Saturday, March 20, 2010


Comic Art


Amanda Conner

Anthony Carpenter

Gene Ha

Bruce Timm

Guillem March

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Friday, March 19, 2010


Redefining Purity

Spengler recently reflected on Christ's washing of the disciples feet:
Jesus, followed by his early community of followers, transformed purity from a concern with social rank and spiritual superiority to service. Jesus washed the disciples’ feet to say: purity is ministering to the neediest in the community, not distinguishing yourself from them.

This revolutionized ancient religion. Its consequences were world-transformative. As Rodney Stark points out in The Rise of Christianity, when the Roman Empire was hit with the plague, and everyone else ran away, the Christians stayed behind and ministered to the sick and dying. Thus, it began to grow exponentially.

This implies that in the New Testament, “impure” becomes a synonym for “selfish” or “self-serving”, as in Ephesians 5:5: “No immoral, impure or greedy person—such a man is an idolater—has any inheritance in the kingdom of Christ and of God (NIV).” Thus, the text covers three basic classes of actions excluded from the kingdom to be inaugurated by Jesus Christ: wrong actions in sexual behavior, social behavior, and economic behavior.
[emphasis added]
I cannot think of a more lost message in Christianity today than th one I have highlighted in that pullquote. Just survey the best selling titles at a book "Christian" bookstore. Most and in the category self-help, and many are just blatant in the appeal - "Your Best Life Now."

If purity=selflessness I must wonder how it is that, in general, the church moves its congregants towards purity at all these days? We cater to every whim of the pew. Where do we teach such selflessness?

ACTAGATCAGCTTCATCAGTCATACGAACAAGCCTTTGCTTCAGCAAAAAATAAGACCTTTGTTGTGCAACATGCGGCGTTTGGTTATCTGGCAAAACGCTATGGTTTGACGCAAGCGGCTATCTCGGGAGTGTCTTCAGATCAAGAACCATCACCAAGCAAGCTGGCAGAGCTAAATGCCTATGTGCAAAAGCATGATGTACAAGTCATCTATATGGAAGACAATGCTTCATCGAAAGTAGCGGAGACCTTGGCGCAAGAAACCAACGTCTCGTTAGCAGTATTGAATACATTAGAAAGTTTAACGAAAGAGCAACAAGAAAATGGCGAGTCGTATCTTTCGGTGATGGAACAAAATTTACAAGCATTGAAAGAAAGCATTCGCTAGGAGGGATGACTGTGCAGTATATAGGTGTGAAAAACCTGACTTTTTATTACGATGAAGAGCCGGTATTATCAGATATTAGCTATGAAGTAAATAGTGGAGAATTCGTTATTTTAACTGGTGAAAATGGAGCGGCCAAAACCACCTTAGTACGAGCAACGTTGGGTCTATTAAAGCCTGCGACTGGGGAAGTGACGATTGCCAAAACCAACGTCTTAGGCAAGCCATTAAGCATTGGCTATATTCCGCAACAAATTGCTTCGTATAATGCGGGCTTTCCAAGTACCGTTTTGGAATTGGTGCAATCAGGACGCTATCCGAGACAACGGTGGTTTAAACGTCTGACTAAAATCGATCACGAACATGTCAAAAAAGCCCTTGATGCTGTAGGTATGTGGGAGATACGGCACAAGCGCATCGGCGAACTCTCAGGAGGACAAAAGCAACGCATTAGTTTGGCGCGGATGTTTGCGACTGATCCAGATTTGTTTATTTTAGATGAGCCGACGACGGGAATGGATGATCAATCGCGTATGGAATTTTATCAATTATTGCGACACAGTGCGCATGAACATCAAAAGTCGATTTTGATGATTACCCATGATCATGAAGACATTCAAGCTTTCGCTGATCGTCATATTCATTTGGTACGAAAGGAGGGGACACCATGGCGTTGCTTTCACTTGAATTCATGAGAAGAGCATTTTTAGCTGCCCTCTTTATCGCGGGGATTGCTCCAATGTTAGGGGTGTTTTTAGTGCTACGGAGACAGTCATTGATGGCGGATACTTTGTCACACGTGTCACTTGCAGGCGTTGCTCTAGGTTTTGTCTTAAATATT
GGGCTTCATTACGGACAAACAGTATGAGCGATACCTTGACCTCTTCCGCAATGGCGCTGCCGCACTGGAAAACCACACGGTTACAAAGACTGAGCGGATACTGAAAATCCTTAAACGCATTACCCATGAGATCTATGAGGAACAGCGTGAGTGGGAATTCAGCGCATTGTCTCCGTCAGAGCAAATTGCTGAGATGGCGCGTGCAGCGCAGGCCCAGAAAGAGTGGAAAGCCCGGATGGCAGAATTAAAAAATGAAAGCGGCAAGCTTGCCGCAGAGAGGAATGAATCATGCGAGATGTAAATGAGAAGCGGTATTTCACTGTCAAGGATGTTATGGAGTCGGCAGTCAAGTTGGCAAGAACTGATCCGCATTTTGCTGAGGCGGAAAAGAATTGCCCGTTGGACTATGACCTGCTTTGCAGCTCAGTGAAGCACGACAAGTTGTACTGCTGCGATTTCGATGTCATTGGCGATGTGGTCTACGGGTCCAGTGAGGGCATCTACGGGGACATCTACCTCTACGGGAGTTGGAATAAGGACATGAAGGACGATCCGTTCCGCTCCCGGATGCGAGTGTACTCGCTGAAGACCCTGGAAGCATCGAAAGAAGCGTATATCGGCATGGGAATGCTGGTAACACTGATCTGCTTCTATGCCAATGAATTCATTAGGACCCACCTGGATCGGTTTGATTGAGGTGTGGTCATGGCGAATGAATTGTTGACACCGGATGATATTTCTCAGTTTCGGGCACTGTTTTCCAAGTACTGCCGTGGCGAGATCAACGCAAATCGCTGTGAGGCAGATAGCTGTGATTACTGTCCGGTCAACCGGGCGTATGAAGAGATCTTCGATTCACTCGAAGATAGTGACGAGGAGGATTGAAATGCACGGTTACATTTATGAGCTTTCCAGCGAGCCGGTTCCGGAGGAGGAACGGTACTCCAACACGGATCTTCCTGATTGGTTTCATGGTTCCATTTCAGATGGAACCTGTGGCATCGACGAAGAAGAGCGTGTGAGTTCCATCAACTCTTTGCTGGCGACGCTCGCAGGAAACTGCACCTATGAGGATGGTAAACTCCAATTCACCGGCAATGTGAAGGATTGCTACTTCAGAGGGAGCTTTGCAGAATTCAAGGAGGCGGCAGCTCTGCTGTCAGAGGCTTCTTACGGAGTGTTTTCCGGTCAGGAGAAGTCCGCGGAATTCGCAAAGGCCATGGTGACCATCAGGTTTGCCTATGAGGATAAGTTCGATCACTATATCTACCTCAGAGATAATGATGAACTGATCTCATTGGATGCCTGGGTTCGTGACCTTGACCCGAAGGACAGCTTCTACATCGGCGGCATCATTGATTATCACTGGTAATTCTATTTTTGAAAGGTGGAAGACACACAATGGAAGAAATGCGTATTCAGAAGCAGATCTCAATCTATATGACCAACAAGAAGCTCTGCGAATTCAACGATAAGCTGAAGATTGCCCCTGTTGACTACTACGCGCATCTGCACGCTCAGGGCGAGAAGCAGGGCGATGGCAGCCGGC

I wonder, continually, if it is right to "sell" Christianity on the basis of what it can do for "me" and then turn around and tell people that what it does is make you not worry about yourself so much? I think most of us get PO'd at bait-and-switch from the retailers we deal with, why should be be any different with religion.

Or, are we, like the retailers, satisfied is someone buys something - anything? Is it "the churn" that matters? Isn't that just a tad bit mercenary? Are we really willing to let that many people just fall by the wayside, many of the angry? Are we that unconcerned with the life of EVERY person that walks through our doors?

Indeed, "many are called, few are chosen." But, does that mean we let the church be defined by the unchosen? Does that mean we turn a hard heart to the unchosen?

Should we not at least mourn them?

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Friday Humor

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Thursday, March 18, 2010


Getting Help

Scot McKnight did a book review and looked at the author's contentions concerning the relationship of psychology and Christianity:
Wilkens and Sanford find three ways Christians conceive of the relationship of psychology and Christian living/theology:

1. All problems are spiritual; forget the psychologist and dig into the Word. Sometimes called "biblical counseling."